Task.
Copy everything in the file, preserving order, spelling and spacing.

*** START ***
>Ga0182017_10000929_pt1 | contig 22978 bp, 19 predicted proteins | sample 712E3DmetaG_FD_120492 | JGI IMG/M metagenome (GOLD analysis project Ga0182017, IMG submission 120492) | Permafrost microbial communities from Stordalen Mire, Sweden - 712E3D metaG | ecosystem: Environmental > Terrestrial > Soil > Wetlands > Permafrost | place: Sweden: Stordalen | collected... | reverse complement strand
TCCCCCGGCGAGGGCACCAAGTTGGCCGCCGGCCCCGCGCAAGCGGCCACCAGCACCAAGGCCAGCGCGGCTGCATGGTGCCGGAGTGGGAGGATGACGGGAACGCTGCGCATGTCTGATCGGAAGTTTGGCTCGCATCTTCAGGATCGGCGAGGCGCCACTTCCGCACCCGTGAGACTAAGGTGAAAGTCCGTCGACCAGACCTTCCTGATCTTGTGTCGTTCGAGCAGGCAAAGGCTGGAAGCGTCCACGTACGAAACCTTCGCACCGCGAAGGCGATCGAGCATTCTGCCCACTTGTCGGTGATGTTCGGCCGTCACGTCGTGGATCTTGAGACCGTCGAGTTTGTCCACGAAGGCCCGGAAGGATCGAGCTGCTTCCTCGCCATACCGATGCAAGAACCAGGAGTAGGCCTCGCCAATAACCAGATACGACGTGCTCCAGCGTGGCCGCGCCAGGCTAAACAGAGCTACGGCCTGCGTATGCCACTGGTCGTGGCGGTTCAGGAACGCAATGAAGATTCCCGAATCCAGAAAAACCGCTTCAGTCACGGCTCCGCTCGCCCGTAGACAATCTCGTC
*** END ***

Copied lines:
>Ga0182017_10000929_pt1 | contig 22978 bp, 19 predicted proteins | sample 712E3DmetaG_FD_120492 | JGI IMG/M metagenome (GOLD analysis project Ga0182017, IMG submission 120492) | Permafrost microbial communities from Stordalen Mire, Sweden - 712E3D metaG | ecosystem: Environmental > Terrestrial > Soil > Wetlands > Permafrost | place: Sweden: Stordalen | collected... | reverse complement strand
TCCCCCGGCGAGGGCACCAAGTTGGCCGCCGGCCCCGCGCAAGCGGCCACCAGCACCAAGGCCAGCGCGGCTGCATGGTGCCGGAGTGGGAGGATGACGGGAACGCTGCGCATGTCTGATCGGAAGTTTGGCTCGCATCTTCAGGATCGGCGAGGCGCCACTTCCGCACCCGTGAGACTAAGGTGAAAGTCCGTCGACCAGACCTTCCTGATCTTGTGTCGTTCGAGCAGGCAAAGGCTGGAAGCGTCCACGTACGAAACCTTCGCACCGCGAAGGCGATCGAGCATTCTGCCCACTTGTCGGTGATGTTCGGCCGTCACGTCGTGGATCTTGAGACCGTCGAGTTTGTCCACGAAGGCCCGGAAGGATCGAGCTGCTTCCTCGCCATACCGATGCAAGAACCAGGAGTAGGCCTCGCCAATAACCAGATACGACGTGCTCCAGCGTGGCCGCGCCAGGCTAAACAGAGCTACGGCCTGCGTATGCCACTGGTCGTGGCGGTTCAGGAACGCAATGAAGATTCCCGAATCCAGAAAAACCGCTTCAGTCACGGCTCCGCTCGCCCGTAGACAATCTCGTC